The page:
At noon, it’s Wish Us Luck, in which twin-sister filmmakers Wanweaw and Weawwan Hongwiwat chronicle epic their journey home to Thailand from school in England. They took the train most of way, travelling through Russia, China and Vietnam. Their film made the rounds of festivals and was also screened in Thai cinemas.

That’s followed at 2pm by Somboon, Krisda Tipchaimeta's emotional portrayal of a couple in their winter years, a husband devoted to the round-the-clock care of his chronically ailing wife of 45 years. The film opened last year's World Film Festival of Bangkok and later had a limited theatrical run.

And Saturday’s closing entry at 4pm is Utopia, a brand-new feature by Kirimag Boonrom, who goes underneath a bridge to look at the people forced to live there, and what will happen when they are forced out.

Sunday’s programme starts at 11am with Siam Park City, Chonlasit’s 2011 observance of the many activities in Bangkok parks, from dawn to dusk.

That’s followed at noon by Mother, Vorakorn Ruetaivanichkul’s brave look at his own family, and their unstable matriarch, who was left bedridden after a suicide attempt.

At 2pm, it’s The Missing Piece, Patana Chirawong’s project that enlisted youths with various disabilities to make films telling their own stories, and showing that they aren’t much different from anyone else.

And Doc Weekend wraps up at 4pm on Sunday with No Violence to Freshy, which looks at the long-standing tradition of freshmen hazing in Thai universities. It’s directed by Natpakhan Khemkhan.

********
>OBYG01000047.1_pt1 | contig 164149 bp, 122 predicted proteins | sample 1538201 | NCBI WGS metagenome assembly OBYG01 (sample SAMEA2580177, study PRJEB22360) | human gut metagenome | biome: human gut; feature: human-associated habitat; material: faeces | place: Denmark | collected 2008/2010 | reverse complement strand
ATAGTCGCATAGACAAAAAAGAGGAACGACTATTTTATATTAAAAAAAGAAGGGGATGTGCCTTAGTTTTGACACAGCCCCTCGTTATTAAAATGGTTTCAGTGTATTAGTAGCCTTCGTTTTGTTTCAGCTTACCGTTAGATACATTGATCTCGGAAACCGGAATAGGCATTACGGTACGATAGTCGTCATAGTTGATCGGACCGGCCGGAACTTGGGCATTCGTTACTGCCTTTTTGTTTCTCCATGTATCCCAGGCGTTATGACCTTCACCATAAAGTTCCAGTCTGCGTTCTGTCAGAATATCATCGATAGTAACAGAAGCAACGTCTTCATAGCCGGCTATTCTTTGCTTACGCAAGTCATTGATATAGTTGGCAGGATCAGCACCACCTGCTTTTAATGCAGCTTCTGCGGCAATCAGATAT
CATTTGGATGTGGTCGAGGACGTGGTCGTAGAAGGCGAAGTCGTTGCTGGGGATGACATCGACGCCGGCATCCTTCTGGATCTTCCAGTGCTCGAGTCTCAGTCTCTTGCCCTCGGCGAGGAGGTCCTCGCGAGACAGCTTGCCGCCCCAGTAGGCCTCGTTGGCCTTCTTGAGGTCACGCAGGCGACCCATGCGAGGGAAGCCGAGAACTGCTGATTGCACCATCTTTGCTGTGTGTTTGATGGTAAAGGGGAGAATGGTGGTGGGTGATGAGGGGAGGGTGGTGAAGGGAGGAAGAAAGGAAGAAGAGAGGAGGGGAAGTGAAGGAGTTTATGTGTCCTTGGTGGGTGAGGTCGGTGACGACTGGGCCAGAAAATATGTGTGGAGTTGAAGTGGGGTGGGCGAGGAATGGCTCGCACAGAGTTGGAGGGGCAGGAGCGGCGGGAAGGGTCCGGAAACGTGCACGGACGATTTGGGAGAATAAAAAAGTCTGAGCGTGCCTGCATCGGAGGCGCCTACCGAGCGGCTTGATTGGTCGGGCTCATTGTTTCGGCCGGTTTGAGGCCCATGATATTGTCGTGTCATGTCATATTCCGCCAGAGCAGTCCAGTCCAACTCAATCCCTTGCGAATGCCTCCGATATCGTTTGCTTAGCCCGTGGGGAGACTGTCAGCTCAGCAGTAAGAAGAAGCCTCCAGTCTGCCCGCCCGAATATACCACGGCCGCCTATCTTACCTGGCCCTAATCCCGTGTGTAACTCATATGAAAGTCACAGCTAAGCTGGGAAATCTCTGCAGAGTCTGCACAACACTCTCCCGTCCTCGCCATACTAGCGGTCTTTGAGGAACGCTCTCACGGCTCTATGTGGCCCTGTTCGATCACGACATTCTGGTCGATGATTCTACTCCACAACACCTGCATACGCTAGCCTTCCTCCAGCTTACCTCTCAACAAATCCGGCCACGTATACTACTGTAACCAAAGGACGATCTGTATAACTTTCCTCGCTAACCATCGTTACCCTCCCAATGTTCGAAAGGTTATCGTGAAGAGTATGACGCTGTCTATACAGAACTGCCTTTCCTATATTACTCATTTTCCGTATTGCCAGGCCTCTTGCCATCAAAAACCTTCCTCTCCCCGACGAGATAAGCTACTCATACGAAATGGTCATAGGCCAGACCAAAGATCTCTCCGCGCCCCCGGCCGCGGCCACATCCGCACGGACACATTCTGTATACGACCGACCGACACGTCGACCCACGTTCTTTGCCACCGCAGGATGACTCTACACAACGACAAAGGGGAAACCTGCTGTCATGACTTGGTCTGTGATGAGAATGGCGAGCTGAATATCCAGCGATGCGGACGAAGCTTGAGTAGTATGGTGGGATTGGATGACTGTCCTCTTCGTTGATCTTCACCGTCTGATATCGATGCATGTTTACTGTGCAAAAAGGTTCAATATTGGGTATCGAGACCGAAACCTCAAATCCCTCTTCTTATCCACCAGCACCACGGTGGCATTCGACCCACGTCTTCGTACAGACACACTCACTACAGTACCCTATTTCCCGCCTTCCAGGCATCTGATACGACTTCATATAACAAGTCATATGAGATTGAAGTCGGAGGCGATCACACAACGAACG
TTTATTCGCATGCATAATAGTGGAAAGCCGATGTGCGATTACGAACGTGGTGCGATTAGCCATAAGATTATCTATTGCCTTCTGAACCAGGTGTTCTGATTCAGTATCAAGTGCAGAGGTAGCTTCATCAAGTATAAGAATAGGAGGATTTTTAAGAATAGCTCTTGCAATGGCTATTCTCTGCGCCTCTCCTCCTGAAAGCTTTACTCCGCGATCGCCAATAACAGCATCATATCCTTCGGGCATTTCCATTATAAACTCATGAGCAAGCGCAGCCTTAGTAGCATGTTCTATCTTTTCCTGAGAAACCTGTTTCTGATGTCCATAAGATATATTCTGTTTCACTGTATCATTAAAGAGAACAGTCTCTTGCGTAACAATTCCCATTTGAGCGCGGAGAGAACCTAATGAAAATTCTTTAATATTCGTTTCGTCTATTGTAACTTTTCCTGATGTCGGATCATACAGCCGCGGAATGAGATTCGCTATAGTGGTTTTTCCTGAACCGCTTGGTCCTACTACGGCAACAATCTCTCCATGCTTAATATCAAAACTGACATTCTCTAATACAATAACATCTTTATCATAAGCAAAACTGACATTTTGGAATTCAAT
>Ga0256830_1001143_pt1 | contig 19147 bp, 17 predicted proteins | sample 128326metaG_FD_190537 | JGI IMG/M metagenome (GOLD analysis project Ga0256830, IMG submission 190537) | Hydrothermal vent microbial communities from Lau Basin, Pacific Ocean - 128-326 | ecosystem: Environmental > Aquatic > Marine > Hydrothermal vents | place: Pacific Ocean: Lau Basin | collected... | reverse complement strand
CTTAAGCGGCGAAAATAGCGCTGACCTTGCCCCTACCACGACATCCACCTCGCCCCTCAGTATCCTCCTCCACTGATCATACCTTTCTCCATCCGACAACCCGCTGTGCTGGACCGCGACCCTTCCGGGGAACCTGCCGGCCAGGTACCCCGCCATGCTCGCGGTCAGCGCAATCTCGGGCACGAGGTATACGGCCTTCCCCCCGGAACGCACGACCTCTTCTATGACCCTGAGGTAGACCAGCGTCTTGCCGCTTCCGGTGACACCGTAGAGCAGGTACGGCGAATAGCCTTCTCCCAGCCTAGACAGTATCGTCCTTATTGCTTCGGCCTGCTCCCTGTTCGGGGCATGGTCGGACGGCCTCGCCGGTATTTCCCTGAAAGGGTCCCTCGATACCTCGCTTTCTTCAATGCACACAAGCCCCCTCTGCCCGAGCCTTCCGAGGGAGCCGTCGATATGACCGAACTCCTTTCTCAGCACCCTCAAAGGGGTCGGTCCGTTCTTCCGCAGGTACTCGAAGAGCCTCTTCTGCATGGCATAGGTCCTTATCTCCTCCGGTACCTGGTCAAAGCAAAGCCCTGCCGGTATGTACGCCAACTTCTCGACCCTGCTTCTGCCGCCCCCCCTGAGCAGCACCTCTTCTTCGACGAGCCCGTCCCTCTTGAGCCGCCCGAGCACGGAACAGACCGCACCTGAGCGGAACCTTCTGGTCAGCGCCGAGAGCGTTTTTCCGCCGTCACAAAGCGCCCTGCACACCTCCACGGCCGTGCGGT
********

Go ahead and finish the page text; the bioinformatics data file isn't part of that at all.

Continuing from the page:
Admission is Bt20, and it might not hurt to have an ID handy. TK Park is on the eighth floor of the CentralWorld shopping mall in Bangkok, above the Central Foodhall.

For details, check the Facebook events page, and you find out more at the fest's Exteen blog.

Friday, April 24, 2015

Apichatpong-a-rama: Cemetery of Splendour set for Cannes Un Certain Regard

Image from Cemetery of Splendour, courtesy of Kick the Machine.

Apichatpong Weerasethakul will return to the Cannes Film Festival with his latest project, Cemetery of Splendour, which was among the official selections added in a special announcement by the fest.

According to Apichatpong's Kick the Machine website, Cemetery of Splendour (รักที่ขอนแก่น, Rak Ti Khon Kaen) is about a lonesome middle-aged housewife who tends to a soldier with a mysterious sleeping sickness. She falls into a hallucination that triggers strange dreams, phantoms and romance – all the usual ingredients of an Apichatpong joint. Featuring Apichatpong's longtime leading lady Jenjira Widner, it was filmed last year in the director's boyhood hometown of Khon Kaen, in the Northeast of Thailand.

Cemetery of Splendour is among a trio of Asian titles added yesterday to the Un Certain Regard program. The others are also Cannes returnees. Filipino director Brillante Mendoza will be there with Taklub. He was in the main competition in 2008 with Serbis and won the best director gong the following year with his gritty crime drama Kinatay. And Japan's Naomi Kawase has been given the opening slot in Un Certain Regard with her latest AN. A frequent Cannes attendee, she was in the main competition last year with Still the Water.

They join a roster that will be judged by a panel headed by Isabella Rossellini, whose mother Ingrid Bergman adorns the festival's poster this year. Previously announced Un Certain Regard selections include Neeraj Ghaywan's Fly Away Solo and Gurvinder Singh's The Fourth Direction from India, Shin Su-won's Madonna and Oh Seung-wook's Shameless from South Korea and Kiyoshi Kurasawa's Journey to the Shore from Japan.

For Apichatpong, this year will mark his return to Un Certain Regard, an enigmatic category that tends to be more adventurous and avant-garde than the main Palme d'Or race, which can also be pretty far out. He competed in Un Certain Regard on his first trip to Cannes in 2002 with Blissfully Yours, which won the top prize. It was the first Thai film to win an award at Cannes.

Apichatpong returned to Cannes in 2004, entering the main competition with Tropical Malady, which won the Jury Prize from the panel headed by Quentin Tarantino.